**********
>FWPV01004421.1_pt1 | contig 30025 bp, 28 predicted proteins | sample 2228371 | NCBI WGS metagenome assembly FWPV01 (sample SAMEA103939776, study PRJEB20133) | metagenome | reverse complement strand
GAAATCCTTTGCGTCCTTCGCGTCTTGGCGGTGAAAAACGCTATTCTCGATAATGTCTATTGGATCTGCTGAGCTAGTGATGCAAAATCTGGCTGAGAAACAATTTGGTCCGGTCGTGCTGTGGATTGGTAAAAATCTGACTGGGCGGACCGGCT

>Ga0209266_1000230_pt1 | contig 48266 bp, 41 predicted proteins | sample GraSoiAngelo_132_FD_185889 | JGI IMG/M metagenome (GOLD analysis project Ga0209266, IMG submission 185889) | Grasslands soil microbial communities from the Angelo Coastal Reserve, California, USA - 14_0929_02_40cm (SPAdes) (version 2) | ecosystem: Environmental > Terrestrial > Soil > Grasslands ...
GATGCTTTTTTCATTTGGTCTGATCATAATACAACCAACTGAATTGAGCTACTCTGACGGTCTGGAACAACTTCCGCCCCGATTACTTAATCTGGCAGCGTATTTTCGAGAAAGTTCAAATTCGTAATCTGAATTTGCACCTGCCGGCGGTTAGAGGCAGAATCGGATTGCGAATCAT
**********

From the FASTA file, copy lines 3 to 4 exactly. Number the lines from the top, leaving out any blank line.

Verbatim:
>Ga0209266_1000230_pt1 | contig 48266 bp, 41 predicted proteins | sample GraSoiAngelo_132_FD_185889 | JGI IMG/M metagenome (GOLD analysis project Ga0209266, IMG submission 185889) | Grasslands soil microbial communities from the Angelo Coastal Reserve, California, USA - 14_0929_02_40cm (SPAdes) (version 2) | ecosystem: Environmental > Terrestrial > Soil > Grasslands ...
GATGCTTTTTTCATTTGGTCTGATCATAATACAACCAACTGAATTGAGCTACTCTGACGGTCTGGAACAACTTCCGCCCCGATTACTTAATCTGGCAGCGTATTTTCGAGAAAGTTCAAATTCGTAATCTGAATTTGCACCTGCCGGCGGTTAGAGGCAGAATCGGATTGCGAATCAT